Wednesday 26 March 2014

My response to the House of Bishops' "Pastoral" Guidance

On 15 February, the House of Bishops released their "Pastoral" Guidance on Same Sex Marriage (text here).  That they would draw up the document on Valentine's Day is a kick in the teeth, that they would embargo it until the next day is less than honest.

Following on from an article in the Church Times, where I offered my view on the House of Bishops' "Pastoral" Guidance (see a copy here), I'd like to add to what I expressed there, and give some context.

Two sections are of particular interest to me:
Acts of worship following civil same sex weddings
21.  The same approach as commended in the 2005 statement should therefore apply to couples who enter same-sex marriage, on the assumption that any prayer will be accompanied by pastoral discussion of the church's teaching and their reasons for departing from it. Services of blessing should not be provided. Clergy should respond pastorally and sensitively in other ways.Clergy and ordinands
27.  The House is not, therefore, willing for those who are in a same sex marriage to be ordained to any of the three orders of ministry. In addition it considers that it would not be appropriate conduct for someone in holy orders to enter into a same sex marriage, given the need for clergy to model the Church's teaching in their lives.
When it comes to equality, unless we are capable of preaching a positive message, we are - in fact - preaching a negative one.  If you produce something that mentions that the LGBT community and/or their relationships are a deviation from the norm, it will be used to oppress people.

As a Church, surely we have to be sending out a message that affirms, includes & CELEBRATES our LGBT community - their gifts, talents, hopes & dreams & their desire to commit to loving same-sex partners that will benefit their local community & our faith communities.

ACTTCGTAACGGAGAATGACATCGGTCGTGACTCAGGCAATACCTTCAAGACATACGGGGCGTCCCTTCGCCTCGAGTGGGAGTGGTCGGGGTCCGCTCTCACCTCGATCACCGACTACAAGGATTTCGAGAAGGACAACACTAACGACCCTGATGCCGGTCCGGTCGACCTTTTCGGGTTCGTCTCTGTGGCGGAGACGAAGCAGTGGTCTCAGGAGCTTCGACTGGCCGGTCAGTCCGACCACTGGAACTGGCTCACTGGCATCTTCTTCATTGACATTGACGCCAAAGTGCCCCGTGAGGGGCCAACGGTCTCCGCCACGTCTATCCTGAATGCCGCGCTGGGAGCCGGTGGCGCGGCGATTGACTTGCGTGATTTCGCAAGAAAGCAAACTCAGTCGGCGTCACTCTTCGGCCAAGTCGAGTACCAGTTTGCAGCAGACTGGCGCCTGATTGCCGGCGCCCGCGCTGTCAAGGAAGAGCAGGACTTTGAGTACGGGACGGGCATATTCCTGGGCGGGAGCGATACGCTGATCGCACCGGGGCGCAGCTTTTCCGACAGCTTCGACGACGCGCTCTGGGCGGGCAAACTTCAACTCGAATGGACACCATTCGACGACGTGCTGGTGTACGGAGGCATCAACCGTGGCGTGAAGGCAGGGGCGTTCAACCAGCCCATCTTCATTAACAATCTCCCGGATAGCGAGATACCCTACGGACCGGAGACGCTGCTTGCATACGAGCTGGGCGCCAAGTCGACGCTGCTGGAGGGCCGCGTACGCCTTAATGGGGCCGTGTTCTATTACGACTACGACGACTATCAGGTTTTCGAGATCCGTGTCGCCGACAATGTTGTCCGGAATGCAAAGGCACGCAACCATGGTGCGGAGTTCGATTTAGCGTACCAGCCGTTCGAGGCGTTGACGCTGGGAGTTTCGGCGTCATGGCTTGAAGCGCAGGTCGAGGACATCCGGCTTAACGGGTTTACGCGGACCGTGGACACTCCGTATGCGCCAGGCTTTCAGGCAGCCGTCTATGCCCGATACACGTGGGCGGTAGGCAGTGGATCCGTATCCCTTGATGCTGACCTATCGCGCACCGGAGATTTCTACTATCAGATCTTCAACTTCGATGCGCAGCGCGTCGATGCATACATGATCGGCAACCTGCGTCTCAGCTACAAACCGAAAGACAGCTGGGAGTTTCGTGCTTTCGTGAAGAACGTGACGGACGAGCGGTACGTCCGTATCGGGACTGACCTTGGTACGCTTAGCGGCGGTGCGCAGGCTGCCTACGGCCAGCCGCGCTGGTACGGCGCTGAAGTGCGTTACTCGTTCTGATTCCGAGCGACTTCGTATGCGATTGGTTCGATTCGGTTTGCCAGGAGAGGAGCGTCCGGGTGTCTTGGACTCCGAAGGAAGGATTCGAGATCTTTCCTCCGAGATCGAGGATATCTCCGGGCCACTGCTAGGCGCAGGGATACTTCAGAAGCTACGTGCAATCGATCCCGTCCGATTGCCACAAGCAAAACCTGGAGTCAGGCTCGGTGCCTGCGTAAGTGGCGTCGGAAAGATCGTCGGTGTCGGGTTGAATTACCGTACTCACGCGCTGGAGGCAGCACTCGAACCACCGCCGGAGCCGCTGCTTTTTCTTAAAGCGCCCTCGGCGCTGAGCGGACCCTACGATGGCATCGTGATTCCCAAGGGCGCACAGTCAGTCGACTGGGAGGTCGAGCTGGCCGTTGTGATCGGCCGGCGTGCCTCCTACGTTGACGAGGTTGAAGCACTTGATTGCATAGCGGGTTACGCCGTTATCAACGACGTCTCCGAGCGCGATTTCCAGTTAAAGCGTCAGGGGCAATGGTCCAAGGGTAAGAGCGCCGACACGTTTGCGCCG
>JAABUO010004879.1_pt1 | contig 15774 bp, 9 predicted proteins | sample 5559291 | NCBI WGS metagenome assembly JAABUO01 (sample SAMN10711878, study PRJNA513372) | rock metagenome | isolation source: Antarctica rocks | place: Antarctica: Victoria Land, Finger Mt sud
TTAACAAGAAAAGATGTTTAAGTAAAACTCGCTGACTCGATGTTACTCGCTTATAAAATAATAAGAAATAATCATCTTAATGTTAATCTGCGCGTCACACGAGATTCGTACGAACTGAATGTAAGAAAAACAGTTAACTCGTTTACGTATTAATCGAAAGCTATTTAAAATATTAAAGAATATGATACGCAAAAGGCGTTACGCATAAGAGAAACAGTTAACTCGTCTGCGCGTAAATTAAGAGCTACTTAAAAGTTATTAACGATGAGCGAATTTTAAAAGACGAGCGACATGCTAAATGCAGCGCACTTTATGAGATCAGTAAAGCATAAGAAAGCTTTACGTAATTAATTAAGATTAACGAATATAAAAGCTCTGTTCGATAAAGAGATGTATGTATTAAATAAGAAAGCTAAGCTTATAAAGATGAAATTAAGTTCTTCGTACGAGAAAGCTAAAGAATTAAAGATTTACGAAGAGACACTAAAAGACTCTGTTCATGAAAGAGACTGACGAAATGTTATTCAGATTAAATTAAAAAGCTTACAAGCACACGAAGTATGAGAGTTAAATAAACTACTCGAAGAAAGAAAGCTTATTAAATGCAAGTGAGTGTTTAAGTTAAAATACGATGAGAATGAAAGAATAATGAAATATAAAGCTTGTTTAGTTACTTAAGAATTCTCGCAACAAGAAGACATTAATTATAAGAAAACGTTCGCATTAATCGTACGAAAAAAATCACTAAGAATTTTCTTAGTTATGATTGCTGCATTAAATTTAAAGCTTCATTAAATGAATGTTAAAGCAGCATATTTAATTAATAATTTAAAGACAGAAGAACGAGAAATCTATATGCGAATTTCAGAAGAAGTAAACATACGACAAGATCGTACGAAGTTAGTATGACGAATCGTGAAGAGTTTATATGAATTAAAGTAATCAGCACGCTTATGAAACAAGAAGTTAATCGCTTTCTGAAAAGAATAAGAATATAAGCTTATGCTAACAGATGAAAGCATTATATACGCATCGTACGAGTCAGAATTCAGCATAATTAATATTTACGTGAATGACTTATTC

Currently, the message being given out is that we endure or tolerate our LGBT members ... which is a negative message, not a positive one.  You tolerate or endure an illness or a mouth ulcer, not a human being.

What's more, if you send out a message of tolerating or enduring someone, you're encouraging them to see themselves as a burden, as somehow less worthy than other members of the community, thereby adding to issues of self-worth and mental health. I believe the Church should be affirming and blessing people, not making them feel inferior or imperfect.

Sadly, though, once again, we are being asked to create an "Us and them" mindset. We are being asked to make the LGBT people in our congregations feel inferior by discussing with them how they've departed from Church teaching.  There are those that can, by their nature, live within Church teaching, and those who now, simply because of who they are, can never comply with it.

There is no way that church can be a welcoming place, while the institution aims to highlight the reasons why you are departing from Church teaching, rather than celebrate your presence & your gifts.  In addition, this difference which we are being asked to highlight will, in effect, enable others to discriminate against LGBT church members.

To illustrate, I'll share some of my experiences under "Issues in Human Sexuality".  "Issues" was a guide to facilitate discussion in the Church on sexuality.

In reality, many Diocesan bishops, Diocesan Directors of Ordination and clergy used it as ratification to enforce their own bigoted views, and discipline anyone who didn't comply.  It was treated as Canon Law, rather than a discussion document. 

           I came to faith at the age of 17, and - at the age of 18 - entered into full-time ministry as a Pioneer Youth Worker & missionary in disadvantaged rural communities in South Africa.  From there, I entered into employment as a full-time Youth Pastor in my home diocese, where I worked for 6 years, developing a ministry across the city and across the diocese; training youth pastors, and running regional youth camps and mission and evangelism initiatives in several local schools, and - together with non-denominational groups - ran programmes that ministered to thousands of young people across the city over the summer holiday period.  I ran teen groups, junior groups, toddler groups, young adult groups and student groups, ran training events for youth groups and youth pastors.